The process of a building inspection involves a certified inspector visiting the dwelling and assessing internal and external damage before completing a report which is then given to the owner to address.
Building inspections are much more than a simple structural report. The full pre-purchase building report includes a wide variety of information. The complete list of inspections includes: mechanical services, asbestos, mould, drainage, geotechnical, appliance, durability of exposed surfaces, alarm, intercom, data systems, structural, air conditioning, hydraulic, council plan, swimming pool, spa, pool fencing, chimney, fire, hazards, garage door, gas fitting, and timber pest inspections. The pest inspections are an important aspect of the report, because houses may appear to be in good condition when there is actually extensive damage caused by pests.
Building inspections are an important part of the home and commercial property market. A pre-purchase building report will offer a wide variety of information about the condition of a property and estimation for the cost of repairs. The building is assigned a number after being judged against the condition of buildings of a similar size, type, and age. This provides an accurate estimation of the overall quality of the building.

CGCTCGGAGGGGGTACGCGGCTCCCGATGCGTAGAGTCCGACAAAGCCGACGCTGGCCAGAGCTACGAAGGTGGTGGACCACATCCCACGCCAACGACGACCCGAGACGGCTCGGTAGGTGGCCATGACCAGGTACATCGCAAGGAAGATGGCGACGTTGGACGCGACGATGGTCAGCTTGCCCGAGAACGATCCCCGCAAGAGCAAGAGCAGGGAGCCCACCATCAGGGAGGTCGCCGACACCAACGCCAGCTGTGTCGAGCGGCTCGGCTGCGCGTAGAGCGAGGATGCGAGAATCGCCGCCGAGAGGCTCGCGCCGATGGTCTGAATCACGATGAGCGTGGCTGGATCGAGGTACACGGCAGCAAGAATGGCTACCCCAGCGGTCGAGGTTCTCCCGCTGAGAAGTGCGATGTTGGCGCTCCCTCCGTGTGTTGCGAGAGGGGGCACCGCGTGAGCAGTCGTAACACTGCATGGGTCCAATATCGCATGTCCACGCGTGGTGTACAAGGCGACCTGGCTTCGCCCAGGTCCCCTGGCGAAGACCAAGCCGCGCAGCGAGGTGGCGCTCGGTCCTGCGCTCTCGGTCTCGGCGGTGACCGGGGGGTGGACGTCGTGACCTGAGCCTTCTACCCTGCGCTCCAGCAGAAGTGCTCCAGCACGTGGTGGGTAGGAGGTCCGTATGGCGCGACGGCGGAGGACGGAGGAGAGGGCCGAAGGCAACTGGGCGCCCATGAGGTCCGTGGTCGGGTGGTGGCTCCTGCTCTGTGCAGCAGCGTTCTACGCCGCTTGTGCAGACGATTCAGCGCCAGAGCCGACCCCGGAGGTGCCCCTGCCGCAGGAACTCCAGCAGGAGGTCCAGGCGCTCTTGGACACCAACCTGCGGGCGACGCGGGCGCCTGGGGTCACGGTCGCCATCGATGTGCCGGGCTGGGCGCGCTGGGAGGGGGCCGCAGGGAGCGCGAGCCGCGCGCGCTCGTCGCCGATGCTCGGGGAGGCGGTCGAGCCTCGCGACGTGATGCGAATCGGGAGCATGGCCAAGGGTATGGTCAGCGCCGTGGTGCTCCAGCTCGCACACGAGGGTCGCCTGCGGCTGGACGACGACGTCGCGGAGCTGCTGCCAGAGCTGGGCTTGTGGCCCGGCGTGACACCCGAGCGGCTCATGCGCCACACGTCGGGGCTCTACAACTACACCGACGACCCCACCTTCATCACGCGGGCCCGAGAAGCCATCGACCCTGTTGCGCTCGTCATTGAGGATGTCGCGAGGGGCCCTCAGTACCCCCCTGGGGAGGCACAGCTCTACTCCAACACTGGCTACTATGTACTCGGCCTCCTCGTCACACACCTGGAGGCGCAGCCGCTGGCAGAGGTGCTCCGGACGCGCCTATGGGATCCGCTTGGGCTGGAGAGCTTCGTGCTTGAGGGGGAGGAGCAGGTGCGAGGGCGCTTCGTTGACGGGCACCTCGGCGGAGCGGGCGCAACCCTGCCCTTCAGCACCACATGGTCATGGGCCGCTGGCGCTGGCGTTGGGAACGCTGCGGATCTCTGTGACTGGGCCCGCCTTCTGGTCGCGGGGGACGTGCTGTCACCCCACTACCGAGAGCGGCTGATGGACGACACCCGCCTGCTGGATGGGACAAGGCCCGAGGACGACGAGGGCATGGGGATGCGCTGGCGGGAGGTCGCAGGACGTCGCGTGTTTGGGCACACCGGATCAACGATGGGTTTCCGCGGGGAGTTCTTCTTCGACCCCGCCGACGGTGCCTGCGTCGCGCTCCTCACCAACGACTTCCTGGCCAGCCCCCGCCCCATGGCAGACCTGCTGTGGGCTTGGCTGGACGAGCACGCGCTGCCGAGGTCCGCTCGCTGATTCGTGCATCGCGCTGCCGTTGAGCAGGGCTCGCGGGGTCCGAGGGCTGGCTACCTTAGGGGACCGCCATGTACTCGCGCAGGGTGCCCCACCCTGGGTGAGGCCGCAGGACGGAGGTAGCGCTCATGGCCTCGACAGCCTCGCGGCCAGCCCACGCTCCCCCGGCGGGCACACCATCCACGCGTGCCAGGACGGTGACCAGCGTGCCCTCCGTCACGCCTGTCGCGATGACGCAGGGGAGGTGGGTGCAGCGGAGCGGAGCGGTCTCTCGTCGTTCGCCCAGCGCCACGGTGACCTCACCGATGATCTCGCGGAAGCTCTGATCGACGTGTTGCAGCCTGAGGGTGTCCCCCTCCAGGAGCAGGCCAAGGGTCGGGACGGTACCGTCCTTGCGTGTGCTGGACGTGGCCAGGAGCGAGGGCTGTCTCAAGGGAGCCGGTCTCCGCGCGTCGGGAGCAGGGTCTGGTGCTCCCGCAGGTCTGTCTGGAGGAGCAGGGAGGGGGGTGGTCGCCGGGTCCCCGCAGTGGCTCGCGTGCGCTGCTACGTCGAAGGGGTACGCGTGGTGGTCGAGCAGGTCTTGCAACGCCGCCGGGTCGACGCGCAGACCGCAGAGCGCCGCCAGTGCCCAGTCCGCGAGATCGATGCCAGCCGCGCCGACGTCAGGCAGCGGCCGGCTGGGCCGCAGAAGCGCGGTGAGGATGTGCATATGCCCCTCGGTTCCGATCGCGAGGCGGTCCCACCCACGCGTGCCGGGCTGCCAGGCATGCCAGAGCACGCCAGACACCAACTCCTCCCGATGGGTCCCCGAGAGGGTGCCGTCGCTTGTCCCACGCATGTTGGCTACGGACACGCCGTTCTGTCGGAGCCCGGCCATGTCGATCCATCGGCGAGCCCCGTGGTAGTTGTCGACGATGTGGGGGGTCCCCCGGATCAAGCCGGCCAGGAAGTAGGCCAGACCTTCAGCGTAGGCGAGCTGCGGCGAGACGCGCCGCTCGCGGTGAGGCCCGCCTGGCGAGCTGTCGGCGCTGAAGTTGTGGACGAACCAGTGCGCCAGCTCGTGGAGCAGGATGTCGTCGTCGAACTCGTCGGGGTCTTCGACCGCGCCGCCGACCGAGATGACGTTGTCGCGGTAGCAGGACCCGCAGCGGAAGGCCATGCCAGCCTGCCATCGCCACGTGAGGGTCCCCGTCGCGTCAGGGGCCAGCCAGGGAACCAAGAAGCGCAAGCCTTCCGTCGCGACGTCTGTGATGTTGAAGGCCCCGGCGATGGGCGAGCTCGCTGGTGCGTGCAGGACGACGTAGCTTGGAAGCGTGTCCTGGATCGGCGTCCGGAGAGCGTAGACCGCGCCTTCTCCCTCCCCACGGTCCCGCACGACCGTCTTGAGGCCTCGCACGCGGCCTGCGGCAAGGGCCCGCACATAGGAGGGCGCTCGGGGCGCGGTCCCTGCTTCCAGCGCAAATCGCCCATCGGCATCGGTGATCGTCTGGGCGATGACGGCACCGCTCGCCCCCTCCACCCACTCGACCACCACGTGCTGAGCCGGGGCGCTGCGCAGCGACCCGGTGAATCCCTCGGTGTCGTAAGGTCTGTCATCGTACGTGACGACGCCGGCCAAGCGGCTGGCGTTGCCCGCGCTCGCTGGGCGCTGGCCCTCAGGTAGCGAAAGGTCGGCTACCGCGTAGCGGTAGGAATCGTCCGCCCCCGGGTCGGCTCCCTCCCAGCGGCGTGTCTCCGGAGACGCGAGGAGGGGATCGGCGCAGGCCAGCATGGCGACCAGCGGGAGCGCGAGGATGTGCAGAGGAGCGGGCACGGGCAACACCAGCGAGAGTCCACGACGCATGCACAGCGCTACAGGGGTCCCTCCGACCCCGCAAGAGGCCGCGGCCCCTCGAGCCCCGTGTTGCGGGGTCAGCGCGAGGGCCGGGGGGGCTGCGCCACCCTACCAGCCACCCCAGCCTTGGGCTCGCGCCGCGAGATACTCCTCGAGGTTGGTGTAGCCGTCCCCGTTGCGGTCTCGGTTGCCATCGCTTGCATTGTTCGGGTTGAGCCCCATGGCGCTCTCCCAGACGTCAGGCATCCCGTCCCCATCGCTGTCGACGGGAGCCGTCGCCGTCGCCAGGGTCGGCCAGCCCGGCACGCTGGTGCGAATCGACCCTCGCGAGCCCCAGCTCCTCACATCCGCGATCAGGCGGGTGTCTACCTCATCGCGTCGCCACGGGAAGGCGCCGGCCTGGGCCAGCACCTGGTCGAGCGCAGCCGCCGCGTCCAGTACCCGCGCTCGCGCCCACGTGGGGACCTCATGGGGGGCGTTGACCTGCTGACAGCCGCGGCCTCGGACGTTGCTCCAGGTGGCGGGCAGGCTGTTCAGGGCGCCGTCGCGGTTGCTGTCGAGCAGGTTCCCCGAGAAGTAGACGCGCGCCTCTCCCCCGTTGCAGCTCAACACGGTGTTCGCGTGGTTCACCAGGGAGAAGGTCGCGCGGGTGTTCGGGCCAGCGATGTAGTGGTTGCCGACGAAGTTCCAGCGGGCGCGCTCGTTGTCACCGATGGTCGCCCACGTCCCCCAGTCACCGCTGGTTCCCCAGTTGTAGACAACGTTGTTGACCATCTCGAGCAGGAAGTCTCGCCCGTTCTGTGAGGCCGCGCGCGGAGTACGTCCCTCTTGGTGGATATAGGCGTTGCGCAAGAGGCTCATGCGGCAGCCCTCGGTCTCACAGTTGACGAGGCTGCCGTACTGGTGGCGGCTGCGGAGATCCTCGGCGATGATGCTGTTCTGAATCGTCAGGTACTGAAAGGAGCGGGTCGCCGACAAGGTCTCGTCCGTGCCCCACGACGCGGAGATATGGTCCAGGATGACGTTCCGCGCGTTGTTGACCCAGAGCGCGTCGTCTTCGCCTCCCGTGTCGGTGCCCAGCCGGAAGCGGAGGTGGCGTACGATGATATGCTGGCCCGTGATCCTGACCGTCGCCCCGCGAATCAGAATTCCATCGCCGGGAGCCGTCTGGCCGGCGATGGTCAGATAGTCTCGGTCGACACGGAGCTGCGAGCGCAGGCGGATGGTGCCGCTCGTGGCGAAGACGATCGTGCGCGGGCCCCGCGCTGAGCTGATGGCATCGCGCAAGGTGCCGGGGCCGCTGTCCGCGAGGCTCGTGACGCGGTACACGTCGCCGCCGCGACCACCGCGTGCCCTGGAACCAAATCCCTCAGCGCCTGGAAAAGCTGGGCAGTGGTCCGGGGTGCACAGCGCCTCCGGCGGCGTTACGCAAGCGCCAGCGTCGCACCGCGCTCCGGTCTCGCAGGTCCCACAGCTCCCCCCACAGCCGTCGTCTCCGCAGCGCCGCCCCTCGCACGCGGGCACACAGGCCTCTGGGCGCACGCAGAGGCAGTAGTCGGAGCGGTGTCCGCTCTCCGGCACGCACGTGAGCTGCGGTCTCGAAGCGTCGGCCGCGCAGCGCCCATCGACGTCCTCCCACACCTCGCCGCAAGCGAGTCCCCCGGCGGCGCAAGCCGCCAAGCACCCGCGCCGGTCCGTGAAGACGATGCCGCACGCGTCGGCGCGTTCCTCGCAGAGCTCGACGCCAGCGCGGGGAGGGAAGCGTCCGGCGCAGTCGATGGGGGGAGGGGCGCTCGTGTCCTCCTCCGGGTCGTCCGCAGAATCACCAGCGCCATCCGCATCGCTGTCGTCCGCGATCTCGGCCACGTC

The finished report will consist of an extensive list of major and minor defects, allowing the buyer and seller to establish the realistic value of a building. The report will contain specific details about the inspection, including weather information, furnishings, and details about area inspections. The inspectors will access and inspect the sub-floor, roof space, roof interior, garages, and external buildings. Photos will be included in the report that documents any notable issues. This increases the validity and value of the report.
The pre-purchase building report will include in-depth information about the condition of the internal and external features of the building. Some internal features that will be inspected include: windows, doors, walls, ceilings, kitchens, floors, the woodwork, toilets, laundry, bathrooms, and the hot water system. The report on the interior of the building will also include general comments on the plumbing and electrical systems and the smoke detectors.
The external building report also includes a very extensive inspection. The building’s external aspects that will be examined in the report include: roof framing, roof cladding, the chimney, valleys, eaves, gutters, downpipes, fascia and barge boards, external walls, lintels, damp course, footings, the sub-floor area, awnings, verandas, paving, the pool, spa, and fencing.
The full building inspection report can be up to twenty pages long and includes information about all defects inside and outside of the building. These reports are vital, because the inspectors are trained professionals that know how to look for property damage and estimate the cost for repair. A building inspection prevents buyers from purchasing a house with substantial damage that was not fully understood before purchasing. The inspection helps buyers make educated decisions and it helps sellers place a reasonable price tag on properties.